A few days beforehand, he hauls in sofas, recliners, oriental rugs, even a couple of fake fireplaces, and decorates a rec hall to resemble a cozy living room. Candlesticks and cloth napkins are placed on the tables, curtains are hung in the windows, and adjoining rooms are set up for guests to relax and get to know each other over appetizers: chips and dip in one room and cheese and crackers in the next.

“This isn’t about the food, though,” Macaulay said. “It’s about having a place to go. Silence is unbearable, especially on Thanksgiving. My goal is always to replicate the feeling of having a nice dinner in somebody’s home.”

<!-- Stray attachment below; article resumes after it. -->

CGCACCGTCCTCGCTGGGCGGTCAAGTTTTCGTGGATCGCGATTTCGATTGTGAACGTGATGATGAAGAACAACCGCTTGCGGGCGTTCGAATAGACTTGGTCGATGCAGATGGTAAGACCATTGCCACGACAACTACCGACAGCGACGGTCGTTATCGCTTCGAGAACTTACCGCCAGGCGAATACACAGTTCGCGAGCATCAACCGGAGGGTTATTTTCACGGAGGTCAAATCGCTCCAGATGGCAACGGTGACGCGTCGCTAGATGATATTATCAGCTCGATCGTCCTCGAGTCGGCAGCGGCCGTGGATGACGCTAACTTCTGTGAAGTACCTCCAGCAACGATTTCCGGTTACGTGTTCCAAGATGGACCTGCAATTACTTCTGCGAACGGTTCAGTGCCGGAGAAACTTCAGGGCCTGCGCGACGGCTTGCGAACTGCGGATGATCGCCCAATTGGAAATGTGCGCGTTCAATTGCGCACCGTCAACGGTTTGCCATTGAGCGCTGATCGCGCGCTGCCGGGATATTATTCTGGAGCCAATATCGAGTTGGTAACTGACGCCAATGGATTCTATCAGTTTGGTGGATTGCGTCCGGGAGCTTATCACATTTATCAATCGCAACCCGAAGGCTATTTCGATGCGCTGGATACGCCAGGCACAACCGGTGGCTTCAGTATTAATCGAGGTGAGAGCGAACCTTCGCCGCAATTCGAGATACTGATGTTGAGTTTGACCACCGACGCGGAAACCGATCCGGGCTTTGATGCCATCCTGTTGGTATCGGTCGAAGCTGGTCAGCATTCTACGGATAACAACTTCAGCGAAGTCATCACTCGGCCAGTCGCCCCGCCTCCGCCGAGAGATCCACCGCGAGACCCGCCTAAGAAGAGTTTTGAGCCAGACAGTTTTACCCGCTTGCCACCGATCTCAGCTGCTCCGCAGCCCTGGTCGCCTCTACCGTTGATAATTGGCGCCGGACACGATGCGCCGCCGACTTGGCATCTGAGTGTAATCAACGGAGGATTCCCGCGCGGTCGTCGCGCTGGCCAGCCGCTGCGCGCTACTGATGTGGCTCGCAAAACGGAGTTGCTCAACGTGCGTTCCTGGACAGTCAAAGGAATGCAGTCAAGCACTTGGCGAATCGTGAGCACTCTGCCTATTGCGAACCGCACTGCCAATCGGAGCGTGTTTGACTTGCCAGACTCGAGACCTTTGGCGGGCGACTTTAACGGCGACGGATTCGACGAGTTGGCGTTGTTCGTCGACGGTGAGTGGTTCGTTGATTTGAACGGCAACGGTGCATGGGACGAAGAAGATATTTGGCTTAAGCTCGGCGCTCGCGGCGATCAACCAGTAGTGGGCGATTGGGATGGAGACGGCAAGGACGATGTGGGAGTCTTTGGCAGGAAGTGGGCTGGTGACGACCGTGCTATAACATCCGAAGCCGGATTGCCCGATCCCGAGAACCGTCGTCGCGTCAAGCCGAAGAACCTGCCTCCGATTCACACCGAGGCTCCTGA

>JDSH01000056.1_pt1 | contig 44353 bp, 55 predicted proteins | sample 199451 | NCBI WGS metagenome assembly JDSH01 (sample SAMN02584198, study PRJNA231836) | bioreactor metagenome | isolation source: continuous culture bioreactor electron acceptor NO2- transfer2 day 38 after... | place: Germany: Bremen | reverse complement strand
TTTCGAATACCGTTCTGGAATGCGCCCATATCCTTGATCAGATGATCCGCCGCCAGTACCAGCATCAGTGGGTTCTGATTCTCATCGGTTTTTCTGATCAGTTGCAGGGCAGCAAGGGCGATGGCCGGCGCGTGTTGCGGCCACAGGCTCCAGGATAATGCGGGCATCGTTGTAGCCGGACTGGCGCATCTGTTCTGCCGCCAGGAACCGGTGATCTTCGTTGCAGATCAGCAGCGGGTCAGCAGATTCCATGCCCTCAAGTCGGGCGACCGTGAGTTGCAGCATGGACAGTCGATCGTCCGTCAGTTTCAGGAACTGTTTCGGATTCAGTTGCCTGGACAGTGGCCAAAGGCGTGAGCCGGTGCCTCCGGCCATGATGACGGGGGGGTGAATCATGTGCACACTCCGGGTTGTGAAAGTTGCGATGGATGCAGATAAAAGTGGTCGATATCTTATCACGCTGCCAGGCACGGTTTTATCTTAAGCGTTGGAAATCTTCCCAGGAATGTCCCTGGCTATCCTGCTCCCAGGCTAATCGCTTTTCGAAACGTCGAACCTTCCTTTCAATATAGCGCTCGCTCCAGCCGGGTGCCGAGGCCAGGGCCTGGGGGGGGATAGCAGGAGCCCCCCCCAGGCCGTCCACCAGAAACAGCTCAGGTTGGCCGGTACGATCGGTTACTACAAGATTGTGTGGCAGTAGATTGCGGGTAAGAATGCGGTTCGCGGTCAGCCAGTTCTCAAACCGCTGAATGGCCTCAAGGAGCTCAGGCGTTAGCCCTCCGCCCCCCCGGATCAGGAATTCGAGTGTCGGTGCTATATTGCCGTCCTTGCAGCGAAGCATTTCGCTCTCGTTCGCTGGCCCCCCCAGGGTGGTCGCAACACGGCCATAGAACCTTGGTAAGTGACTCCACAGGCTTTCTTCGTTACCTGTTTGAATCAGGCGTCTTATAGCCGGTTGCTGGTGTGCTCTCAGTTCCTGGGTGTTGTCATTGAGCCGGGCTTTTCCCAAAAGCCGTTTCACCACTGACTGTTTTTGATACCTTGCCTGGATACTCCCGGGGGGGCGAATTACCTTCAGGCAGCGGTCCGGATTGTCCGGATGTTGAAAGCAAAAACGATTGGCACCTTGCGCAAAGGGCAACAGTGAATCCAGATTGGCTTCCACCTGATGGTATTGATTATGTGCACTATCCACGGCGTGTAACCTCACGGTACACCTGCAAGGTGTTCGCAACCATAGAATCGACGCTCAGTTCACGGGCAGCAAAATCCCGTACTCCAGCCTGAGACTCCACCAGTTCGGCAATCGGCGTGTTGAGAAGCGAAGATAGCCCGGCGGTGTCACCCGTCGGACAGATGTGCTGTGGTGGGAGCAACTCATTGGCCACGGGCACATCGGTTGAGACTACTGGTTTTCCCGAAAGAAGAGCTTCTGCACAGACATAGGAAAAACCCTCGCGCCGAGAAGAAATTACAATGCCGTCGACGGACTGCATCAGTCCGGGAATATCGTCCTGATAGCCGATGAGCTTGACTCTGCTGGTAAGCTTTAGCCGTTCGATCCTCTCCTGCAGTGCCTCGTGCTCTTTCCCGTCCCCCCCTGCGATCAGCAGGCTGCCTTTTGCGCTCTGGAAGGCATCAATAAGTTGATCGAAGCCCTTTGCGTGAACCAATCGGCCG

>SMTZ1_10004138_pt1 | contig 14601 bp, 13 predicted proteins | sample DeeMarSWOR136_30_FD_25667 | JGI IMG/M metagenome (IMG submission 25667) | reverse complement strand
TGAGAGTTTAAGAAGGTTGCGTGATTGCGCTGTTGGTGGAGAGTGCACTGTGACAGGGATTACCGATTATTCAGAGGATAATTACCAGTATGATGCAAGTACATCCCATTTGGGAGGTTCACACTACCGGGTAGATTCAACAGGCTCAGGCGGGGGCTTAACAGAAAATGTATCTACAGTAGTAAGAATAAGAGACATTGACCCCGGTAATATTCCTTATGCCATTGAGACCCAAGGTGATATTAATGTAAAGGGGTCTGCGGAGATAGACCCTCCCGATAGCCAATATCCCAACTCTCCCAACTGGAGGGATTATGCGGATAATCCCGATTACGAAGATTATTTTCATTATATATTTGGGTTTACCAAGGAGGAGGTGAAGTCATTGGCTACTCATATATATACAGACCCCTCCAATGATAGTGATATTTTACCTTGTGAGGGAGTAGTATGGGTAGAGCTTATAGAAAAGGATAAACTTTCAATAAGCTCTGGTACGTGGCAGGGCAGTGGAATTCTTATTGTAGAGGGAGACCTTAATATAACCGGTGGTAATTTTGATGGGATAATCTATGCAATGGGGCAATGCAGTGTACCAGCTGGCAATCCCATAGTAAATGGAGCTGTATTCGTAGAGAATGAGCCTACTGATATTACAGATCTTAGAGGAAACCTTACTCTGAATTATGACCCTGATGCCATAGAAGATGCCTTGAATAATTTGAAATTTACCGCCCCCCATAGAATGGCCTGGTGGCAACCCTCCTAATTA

Reservations usually come in at the last minute, he said, “because everyone is hoping for a better offer.” After 32 Thanksgivings, Macaulay can laugh about it and never takes offense. He’s made dozens of friends and an equal number of memories.

“There was a guy one year who’d just lost his wife,” he said. “And after dinner, he put on her old apron and helped me to do the dishes.”